What Is a Patent Used For?

by Chris Blank Google
Patents provide legal protection for inventions and innovations.

Patents provide legal protection for inventions and innovations.

Michael Blann/Lifesize/Getty Images

If you have reinvented the wheel, built a better mousetrap or created some other innovative or useful object, you may be thinking about how to promote your invention to the general public. Obtaining one or more patents for your invention provides legal protection against infringement by competitors. You may apply for a patent on your own. However, many inventors work with an attorney or use online legal documentation services to obtain patent protection.

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Patent Definition

The United States Patent and Trademark Office recognizes three types of patents: utility patents, design patents and plant patents. Each of these three types of patents protects an original or substantially improved item or a process that can be perceived by one or more of the five senses: sight, sound, touch, smell or taste. The USPTO grants the patent holder the right to prevent anyone else from manufacturing, selling or importing the invention for a specified period, and in turn requires the patent holder to fully disclose the invention or improvement to the public.

Utility Patent

Utility patents are what many people associate with the term "patent" — legal protection for gadgets or processes that perform new functions or that significantly improve the way a function is performed. A utility patent application may be provisional or nonprovisional. A provisional patent allows an individual to establish a filing date that stands for 12 months while the much more complex nonprovisional patent application is being prepared. Since June 8, 1995, the duration for nonprovisional patents is 20 years after the first patent application date. A patent holder must pay maintenance fees during the life of a utility patent.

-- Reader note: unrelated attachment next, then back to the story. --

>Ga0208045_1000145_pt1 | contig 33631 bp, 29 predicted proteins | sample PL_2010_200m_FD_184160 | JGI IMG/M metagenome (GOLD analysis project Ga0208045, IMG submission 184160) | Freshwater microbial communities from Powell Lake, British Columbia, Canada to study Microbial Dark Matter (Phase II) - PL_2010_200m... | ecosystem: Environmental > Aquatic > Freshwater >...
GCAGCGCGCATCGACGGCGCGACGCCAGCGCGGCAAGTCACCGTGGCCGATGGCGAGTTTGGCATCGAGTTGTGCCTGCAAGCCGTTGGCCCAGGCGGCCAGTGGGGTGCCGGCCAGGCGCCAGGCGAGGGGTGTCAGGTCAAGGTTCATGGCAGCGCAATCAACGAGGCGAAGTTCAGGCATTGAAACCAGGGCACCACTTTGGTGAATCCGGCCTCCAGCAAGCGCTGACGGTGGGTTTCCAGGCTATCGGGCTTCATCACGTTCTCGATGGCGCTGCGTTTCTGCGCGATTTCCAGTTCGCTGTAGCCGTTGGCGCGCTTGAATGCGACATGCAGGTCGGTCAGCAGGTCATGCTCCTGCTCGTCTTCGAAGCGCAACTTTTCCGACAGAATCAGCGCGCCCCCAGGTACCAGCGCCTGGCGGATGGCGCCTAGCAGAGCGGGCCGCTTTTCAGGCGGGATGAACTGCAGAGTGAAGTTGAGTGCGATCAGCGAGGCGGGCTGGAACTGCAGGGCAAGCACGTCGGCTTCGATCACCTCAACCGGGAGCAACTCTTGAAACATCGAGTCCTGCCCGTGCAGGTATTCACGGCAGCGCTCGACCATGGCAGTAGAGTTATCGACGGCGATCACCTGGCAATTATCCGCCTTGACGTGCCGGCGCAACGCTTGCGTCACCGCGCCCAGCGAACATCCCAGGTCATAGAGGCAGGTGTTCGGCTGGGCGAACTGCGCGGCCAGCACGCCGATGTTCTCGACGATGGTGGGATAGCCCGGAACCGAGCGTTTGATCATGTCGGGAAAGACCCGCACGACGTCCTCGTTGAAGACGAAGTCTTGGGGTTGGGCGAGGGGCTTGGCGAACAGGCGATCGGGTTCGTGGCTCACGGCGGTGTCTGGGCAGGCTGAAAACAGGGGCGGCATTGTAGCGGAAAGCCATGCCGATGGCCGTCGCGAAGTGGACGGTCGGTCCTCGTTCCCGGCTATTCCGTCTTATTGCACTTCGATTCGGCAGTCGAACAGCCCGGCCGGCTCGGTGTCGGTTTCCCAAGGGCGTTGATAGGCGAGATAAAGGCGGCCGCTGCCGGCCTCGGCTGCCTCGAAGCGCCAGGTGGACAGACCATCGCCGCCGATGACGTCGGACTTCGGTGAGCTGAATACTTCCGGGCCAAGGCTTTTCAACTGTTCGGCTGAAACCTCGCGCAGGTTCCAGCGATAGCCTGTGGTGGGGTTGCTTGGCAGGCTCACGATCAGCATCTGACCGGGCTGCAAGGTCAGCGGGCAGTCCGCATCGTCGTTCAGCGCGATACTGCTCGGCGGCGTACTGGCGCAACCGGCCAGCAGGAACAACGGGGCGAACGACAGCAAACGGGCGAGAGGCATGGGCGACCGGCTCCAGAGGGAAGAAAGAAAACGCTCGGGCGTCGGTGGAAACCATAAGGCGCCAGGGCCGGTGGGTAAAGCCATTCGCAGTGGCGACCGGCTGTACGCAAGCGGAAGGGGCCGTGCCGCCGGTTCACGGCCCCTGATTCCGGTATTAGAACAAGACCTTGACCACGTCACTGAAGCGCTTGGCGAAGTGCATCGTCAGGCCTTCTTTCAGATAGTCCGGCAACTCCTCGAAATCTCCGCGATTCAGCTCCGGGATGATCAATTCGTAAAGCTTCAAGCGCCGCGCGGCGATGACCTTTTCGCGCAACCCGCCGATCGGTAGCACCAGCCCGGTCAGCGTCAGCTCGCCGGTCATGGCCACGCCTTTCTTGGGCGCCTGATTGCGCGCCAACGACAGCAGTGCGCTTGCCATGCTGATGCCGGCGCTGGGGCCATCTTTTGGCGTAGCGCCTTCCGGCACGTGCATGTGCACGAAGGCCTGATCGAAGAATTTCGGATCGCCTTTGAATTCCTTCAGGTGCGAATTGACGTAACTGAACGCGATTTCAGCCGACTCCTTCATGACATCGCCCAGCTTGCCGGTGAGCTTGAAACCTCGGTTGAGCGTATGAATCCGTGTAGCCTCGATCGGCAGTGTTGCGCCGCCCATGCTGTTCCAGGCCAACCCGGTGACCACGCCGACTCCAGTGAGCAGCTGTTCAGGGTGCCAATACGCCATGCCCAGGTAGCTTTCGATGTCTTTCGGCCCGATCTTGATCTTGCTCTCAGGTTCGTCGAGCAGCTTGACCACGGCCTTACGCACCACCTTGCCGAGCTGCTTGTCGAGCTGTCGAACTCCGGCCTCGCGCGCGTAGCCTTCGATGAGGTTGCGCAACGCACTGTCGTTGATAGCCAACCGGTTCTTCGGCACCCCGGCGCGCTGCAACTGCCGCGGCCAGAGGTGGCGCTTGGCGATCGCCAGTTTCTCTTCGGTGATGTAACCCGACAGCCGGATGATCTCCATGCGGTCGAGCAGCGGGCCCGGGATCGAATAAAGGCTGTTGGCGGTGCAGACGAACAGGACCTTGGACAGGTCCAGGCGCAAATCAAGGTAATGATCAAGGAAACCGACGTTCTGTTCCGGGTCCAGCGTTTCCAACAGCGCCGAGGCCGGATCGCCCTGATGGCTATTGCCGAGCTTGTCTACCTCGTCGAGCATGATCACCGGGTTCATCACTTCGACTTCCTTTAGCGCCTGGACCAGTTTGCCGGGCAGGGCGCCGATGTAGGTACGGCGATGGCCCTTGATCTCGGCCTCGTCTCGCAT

Design Patent

Design patents legally protect original ornamental design for manufactured objects. Design patents may refer to an item's shape or to ornamentation applied to an item, or a combination of both. Design patents differ from trademarks in that design patents refer to features that cannot be separated from the item itself. For example, if you design a greeting card that has a conventional square shape, but which includes original copy and artwork, you could apply for a copyright. However, if you designed a greeting card that unfolded into a three-dimensional object, you might apply for a design patent. Design patents last for 14 years after the patent was granted, but no maintenance fees are required.

Plant Patent

Plant patents protect the rights of patent holders who discover, invent or asexually produce a new plant species or variety. The USPTO recognizes hybrid plants, algae, fungi and mutants as potential subjects for plant patents; bacteria are not recognized. Plant discoveries must be made within a cultivated area to be eligible for a plant patent. Plant patents granted or in effect after June 5, 1995 last for 20 years after the date of the patent application. Patent holders must pay maintenance fees during the life of the patent.